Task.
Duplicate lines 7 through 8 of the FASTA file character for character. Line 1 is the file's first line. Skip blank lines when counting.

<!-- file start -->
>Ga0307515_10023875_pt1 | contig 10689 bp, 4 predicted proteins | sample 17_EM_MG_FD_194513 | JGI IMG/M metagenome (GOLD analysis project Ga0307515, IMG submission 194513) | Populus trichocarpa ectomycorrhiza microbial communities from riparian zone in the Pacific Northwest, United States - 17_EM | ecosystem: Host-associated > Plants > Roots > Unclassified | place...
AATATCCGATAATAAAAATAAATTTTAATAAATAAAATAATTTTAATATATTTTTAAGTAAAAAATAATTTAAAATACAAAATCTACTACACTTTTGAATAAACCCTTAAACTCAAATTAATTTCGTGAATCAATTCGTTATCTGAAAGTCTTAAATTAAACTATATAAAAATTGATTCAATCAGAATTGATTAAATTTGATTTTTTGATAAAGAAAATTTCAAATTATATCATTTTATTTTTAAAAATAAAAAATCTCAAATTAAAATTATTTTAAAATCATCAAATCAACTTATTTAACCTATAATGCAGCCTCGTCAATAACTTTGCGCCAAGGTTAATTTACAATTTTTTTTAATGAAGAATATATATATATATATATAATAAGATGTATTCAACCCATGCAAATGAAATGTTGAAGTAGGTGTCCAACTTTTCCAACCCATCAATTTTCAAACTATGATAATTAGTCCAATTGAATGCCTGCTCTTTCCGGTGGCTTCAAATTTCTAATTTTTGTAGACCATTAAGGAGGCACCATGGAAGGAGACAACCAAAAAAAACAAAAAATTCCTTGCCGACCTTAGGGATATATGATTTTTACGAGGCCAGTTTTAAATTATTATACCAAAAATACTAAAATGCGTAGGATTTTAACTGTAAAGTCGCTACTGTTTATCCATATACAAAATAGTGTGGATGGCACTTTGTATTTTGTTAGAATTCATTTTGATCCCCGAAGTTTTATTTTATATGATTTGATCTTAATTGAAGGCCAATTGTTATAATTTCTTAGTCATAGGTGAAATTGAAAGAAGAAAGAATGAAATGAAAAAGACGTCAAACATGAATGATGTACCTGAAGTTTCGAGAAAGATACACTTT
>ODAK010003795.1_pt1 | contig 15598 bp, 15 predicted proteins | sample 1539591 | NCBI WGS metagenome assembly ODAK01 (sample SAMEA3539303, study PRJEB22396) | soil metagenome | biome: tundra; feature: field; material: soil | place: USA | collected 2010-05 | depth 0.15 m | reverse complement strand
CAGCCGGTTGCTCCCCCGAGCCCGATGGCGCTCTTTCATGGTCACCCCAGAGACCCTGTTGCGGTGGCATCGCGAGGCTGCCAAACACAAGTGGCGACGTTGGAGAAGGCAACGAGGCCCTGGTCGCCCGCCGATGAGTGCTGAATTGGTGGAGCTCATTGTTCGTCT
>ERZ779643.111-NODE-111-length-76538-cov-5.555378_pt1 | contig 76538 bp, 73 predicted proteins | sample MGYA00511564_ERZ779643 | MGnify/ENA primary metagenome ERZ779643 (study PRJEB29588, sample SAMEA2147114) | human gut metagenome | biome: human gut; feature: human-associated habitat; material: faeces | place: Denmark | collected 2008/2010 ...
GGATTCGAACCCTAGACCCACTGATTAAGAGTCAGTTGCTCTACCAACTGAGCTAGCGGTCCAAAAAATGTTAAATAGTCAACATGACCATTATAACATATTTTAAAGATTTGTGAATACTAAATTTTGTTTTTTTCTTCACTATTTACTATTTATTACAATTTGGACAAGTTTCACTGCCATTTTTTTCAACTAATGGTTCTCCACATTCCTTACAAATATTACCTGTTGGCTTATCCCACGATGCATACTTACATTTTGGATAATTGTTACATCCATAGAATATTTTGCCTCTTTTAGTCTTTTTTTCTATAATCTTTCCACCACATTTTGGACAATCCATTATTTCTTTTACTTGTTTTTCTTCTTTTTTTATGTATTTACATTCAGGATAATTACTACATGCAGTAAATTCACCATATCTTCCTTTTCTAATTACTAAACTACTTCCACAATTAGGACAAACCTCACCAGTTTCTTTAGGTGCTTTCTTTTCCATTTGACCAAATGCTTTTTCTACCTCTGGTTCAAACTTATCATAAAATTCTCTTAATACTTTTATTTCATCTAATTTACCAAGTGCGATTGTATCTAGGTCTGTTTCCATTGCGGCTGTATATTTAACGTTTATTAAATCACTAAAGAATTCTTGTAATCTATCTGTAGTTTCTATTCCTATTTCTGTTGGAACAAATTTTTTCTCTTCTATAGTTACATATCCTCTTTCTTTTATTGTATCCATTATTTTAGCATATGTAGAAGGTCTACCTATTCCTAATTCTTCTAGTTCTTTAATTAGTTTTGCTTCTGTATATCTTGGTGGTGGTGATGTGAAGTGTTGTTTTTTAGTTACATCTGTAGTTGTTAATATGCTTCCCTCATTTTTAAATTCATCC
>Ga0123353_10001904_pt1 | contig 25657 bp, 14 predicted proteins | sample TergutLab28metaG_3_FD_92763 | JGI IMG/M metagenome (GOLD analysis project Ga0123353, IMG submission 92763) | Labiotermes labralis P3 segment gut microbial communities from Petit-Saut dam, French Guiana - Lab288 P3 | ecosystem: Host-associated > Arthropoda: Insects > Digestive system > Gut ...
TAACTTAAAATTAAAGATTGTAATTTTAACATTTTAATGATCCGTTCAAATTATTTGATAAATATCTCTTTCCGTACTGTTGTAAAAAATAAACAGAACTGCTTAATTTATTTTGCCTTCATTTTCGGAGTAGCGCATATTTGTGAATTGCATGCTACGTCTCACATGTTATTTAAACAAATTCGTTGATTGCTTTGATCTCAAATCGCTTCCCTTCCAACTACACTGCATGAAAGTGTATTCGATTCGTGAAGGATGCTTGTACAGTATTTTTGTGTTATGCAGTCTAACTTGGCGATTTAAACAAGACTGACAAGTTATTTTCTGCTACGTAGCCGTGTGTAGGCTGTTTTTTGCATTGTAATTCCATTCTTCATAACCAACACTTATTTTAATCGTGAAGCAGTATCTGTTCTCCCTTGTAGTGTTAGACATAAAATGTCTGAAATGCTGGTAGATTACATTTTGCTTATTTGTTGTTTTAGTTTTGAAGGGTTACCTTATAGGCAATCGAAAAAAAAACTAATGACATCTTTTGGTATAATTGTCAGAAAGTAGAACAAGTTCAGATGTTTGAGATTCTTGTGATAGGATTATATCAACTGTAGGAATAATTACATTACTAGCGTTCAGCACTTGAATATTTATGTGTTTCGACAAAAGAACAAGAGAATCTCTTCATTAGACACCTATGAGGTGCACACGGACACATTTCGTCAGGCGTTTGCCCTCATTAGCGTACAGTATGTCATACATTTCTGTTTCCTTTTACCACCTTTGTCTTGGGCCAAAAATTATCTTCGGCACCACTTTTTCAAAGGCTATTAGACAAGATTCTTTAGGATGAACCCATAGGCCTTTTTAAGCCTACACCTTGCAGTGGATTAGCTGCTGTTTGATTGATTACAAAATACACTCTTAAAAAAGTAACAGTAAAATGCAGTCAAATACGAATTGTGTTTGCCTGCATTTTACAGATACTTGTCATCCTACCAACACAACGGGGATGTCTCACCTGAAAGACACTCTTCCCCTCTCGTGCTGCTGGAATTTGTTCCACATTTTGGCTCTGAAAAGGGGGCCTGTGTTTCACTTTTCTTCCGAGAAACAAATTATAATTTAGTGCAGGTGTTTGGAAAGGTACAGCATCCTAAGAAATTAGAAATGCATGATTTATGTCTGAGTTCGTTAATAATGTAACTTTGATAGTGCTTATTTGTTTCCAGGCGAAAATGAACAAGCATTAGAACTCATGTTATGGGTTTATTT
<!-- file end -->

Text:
>Ga0123353_10001904_pt1 | contig 25657 bp, 14 predicted proteins | sample TergutLab28metaG_3_FD_92763 | JGI IMG/M metagenome (GOLD analysis project Ga0123353, IMG submission 92763) | Labiotermes labralis P3 segment gut microbial communities from Petit-Saut dam, French Guiana - Lab288 P3 | ecosystem: Host-associated > Arthropoda: Insects > Digestive system > Gut ...
TAACTTAAAATTAAAGATTGTAATTTTAACATTTTAATGATCCGTTCAAATTATTTGATAAATATCTCTTTCCGTACTGTTGTAAAAAATAAACAGAACTGCTTAATTTATTTTGCCTTCATTTTCGGAGTAGCGCATATTTGTGAATTGCATGCTACGTCTCACATGTTATTTAAACAAATTCGTTGATTGCTTTGATCTCAAATCGCTTCCCTTCCAACTACACTGCATGAAAGTGTATTCGATTCGTGAAGGATGCTTGTACAGTATTTTTGTGTTATGCAGTCTAACTTGGCGATTTAAACAAGACTGACAAGTTATTTTCTGCTACGTAGCCGTGTGTAGGCTGTTTTTTGCATTGTAATTCCATTCTTCATAACCAACACTTATTTTAATCGTGAAGCAGTATCTGTTCTCCCTTGTAGTGTTAGACATAAAATGTCTGAAATGCTGGTAGATTACATTTTGCTTATTTGTTGTTTTAGTTTTGAAGGGTTACCTTATAGGCAATCGAAAAAAAAACTAATGACATCTTTTGGTATAATTGTCAGAAAGTAGAACAAGTTCAGATGTTTGAGATTCTTGTGATAGGATTATATCAACTGTAGGAATAATTACATTACTAGCGTTCAGCACTTGAATATTTATGTGTTTCGACAAAAGAACAAGAGAATCTCTTCATTAGACACCTATGAGGTGCACACGGACACATTTCGTCAGGCGTTTGCCCTCATTAGCGTACAGTATGTCATACATTTCTGTTTCCTTTTACCACCTTTGTCTTGGGCCAAAAATTATCTTCGGCACCACTTTTTCAAAGGCTATTAGACAAGATTCTTTAGGATGAACCCATAGGCCTTTTTAAGCCTACACCTTGCAGTGGATTAGCTGCTGTTTGATTGATTACAAAATACACTCTTAAAAAAGTAACAGTAAAATGCAGTCAAATACGAATTGTGTTTGCCTGCATTTTACAGATACTTGTCATCCTACCAACACAACGGGGATGTCTCACCTGAAAGACACTCTTCCCCTCTCGTGCTGCTGGAATTTGTTCCACATTTTGGCTCTGAAAAGGGGGCCTGTGTTTCACTTTTCTTCCGAGAAACAAATTATAATTTAGTGCAGGTGTTTGGAAAGGTACAGCATCCTAAGAAATTAGAAATGCATGATTTATGTCTGAGTTCGTTAATAATGTAACTTTGATAGTGCTTATTTGTTTCCAGGCGAAAATGAACAAGCATTAGAACTCATGTTATGGGTTTATTT